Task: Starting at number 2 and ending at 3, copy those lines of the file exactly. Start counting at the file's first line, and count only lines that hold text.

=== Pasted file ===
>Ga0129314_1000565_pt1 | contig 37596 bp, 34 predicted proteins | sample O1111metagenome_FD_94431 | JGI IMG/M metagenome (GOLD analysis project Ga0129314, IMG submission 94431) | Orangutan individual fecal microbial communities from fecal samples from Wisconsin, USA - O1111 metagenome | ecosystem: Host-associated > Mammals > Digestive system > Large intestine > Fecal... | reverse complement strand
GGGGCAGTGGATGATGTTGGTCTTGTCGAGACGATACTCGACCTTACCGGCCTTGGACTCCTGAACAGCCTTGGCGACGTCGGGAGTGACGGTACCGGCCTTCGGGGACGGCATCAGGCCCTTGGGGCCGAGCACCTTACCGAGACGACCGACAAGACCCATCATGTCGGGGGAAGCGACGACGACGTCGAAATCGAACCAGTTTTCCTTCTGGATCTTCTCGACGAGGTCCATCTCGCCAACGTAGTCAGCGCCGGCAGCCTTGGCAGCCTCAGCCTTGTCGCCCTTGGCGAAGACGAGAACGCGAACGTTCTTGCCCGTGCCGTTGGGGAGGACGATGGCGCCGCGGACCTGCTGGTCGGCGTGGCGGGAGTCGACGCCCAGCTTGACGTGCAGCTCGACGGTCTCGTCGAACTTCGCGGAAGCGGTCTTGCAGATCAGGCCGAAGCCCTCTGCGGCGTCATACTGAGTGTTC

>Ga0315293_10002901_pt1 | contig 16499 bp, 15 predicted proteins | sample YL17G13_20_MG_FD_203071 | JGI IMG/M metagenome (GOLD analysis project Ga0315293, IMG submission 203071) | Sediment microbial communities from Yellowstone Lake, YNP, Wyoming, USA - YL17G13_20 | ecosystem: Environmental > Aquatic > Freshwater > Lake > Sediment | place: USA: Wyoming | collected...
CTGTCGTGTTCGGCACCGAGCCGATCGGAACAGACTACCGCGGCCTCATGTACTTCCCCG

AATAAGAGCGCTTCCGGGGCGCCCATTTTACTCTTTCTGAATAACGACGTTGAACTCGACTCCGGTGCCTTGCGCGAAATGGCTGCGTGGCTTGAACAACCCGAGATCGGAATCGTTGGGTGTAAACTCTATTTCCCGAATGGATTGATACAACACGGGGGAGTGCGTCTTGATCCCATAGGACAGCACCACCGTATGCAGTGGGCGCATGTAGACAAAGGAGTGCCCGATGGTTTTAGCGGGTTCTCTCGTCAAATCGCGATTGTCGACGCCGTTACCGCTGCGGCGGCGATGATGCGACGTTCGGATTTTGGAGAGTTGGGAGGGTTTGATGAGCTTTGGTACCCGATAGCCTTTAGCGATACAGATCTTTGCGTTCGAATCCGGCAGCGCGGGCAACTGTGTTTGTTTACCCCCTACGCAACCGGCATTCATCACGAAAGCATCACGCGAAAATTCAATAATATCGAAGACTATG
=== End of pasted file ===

GGGGCAGTGGATGATGTTGGTCTTGTCGAGACGATACTCGACCTTACCGGCCTTGGACTCCTGAACAGCCTTGGCGACGTCGGGAGTGACGGTACCGGCCTTCGGGGACGGCATCAGGCCCTTGGGGCCGAGCACCTTACCGAGACGACCGACAAGACCCATCATGTCGGGGGAAGCGACGACGACGTCGAAATCGAACCAGTTTTCCTTCTGGATCTTCTCGACGAGGTCCATCTCGCCAACGTAGTCAGCGCCGGCAGCCTTGGCAGCCTCAGCCTTGTCGCCCTTGGCGAAGACGAGAACGCGAACGTTCTTGCCCGTGCCGTTGGGGAGGACGATGGCGCCGCGGACCTGCTGGTCGGCGTGGCGGGAGTCGACGCCCAGCTTGACGTGCAGCTCGACGGTCTCGTCGAACTTCGCGGAAGCGGTCTTGCAGATCAGGCCGAAGCCCTCTGCGGCGTCATACTGAGTGTTC

>Ga0315293_10002901_pt1 | contig 16499 bp, 15 predicted proteins | sample YL17G13_20_MG_FD_203071 | JGI IMG/M metagenome (GOLD analysis project Ga0315293, IMG submission 203071) | Sediment microbial communities from Yellowstone Lake, YNP, Wyoming, USA - YL17G13_20 | ecosystem: Environmental > Aquatic > Freshwater > Lake > Sediment | place: USA: Wyoming | collected...